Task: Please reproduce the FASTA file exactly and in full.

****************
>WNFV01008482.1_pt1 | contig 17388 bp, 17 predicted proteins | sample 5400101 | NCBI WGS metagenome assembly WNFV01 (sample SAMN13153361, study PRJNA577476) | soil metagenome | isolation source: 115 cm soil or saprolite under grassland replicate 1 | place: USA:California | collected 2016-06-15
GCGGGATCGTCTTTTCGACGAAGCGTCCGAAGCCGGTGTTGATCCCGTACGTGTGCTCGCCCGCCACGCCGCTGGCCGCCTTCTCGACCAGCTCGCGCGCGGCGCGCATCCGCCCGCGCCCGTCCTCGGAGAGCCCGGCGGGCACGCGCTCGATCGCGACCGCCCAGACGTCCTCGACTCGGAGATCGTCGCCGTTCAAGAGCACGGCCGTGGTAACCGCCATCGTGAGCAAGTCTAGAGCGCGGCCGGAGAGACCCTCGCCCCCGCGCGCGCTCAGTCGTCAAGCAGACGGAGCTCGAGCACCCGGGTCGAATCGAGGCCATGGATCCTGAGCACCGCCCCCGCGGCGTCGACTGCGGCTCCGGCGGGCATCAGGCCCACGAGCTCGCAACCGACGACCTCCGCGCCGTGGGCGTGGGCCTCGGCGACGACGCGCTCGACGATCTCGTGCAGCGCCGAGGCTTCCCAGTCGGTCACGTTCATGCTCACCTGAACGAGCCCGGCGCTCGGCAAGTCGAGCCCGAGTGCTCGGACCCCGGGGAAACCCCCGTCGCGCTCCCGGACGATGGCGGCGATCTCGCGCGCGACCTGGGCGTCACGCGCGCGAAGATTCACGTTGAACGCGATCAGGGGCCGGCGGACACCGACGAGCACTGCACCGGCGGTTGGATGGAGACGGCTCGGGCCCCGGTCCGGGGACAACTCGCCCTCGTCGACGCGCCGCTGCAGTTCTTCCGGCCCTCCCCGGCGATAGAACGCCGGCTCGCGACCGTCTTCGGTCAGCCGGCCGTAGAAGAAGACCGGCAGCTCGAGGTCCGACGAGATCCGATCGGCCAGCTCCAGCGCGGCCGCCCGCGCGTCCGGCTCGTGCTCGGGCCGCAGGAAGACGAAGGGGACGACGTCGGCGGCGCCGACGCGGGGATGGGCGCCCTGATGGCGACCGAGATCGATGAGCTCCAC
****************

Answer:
>WNFV01008482.1_pt1 | contig 17388 bp, 17 predicted proteins | sample 5400101 | NCBI WGS metagenome assembly WNFV01 (sample SAMN13153361, study PRJNA577476) | soil metagenome | isolation source: 115 cm soil or saprolite under grassland replicate 1 | place: USA:California | collected 2016-06-15
GCGGGATCGTCTTTTCGACGAAGCGTCCGAAGCCGGTGTTGATCCCGTACGTGTGCTCGCCCGCCACGCCGCTGGCCGCCTTCTCGACCAGCTCGCGCGCGGCGCGCATCCGCCCGCGCCCGTCCTCGGAGAGCCCGGCGGGCACGCGCTCGATCGCGACCGCCCAGACGTCCTCGACTCGGAGATCGTCGCCGTTCAAGAGCACGGCCGTGGTAACCGCCATCGTGAGCAAGTCTAGAGCGCGGCCGGAGAGACCCTCGCCCCCGCGCGCGCTCAGTCGTCAAGCAGACGGAGCTCGAGCACCCGGGTCGAATCGAGGCCATGGATCCTGAGCACCGCCCCCGCGGCGTCGACTGCGGCTCCGGCGGGCATCAGGCCCACGAGCTCGCAACCGACGACCTCCGCGCCGTGGGCGTGGGCCTCGGCGACGACGCGCTCGACGATCTCGTGCAGCGCCGAGGCTTCCCAGTCGGTCACGTTCATGCTCACCTGAACGAGCCCGGCGCTCGGCAAGTCGAGCCCGAGTGCTCGGACCCCGGGGAAACCCCCGTCGCGCTCCCGGACGATGGCGGCGATCTCGCGCGCGACCTGGGCGTCACGCGCGCGAAGATTCACGTTGAACGCGATCAGGGGCCGGCGGACACCGACGAGCACTGCACCGGCGGTTGGATGGAGACGGCTCGGGCCCCGGTCCGGGGACAACTCGCCCTCGTCGACGCGCCGCTGCAGTTCTTCCGGCCCTCCCCGGCGATAGAACGCCGGCTCGCGACCGTCTTCGGTCAGCCGGCCGTAGAAGAAGACCGGCAGCTCGAGGTCCGACGAGATCCGATCGGCCAGCTCCAGCGCGGCCGCCCGCGCGTCCGGCTCGTGCTCGGGCCGCAGGAAGACGAAGGGGACGACGTCGGCGGCGCCGACGCGGGGATGGGCGCCCTGATGGCGACCGAGATCGATGAGCTCCAC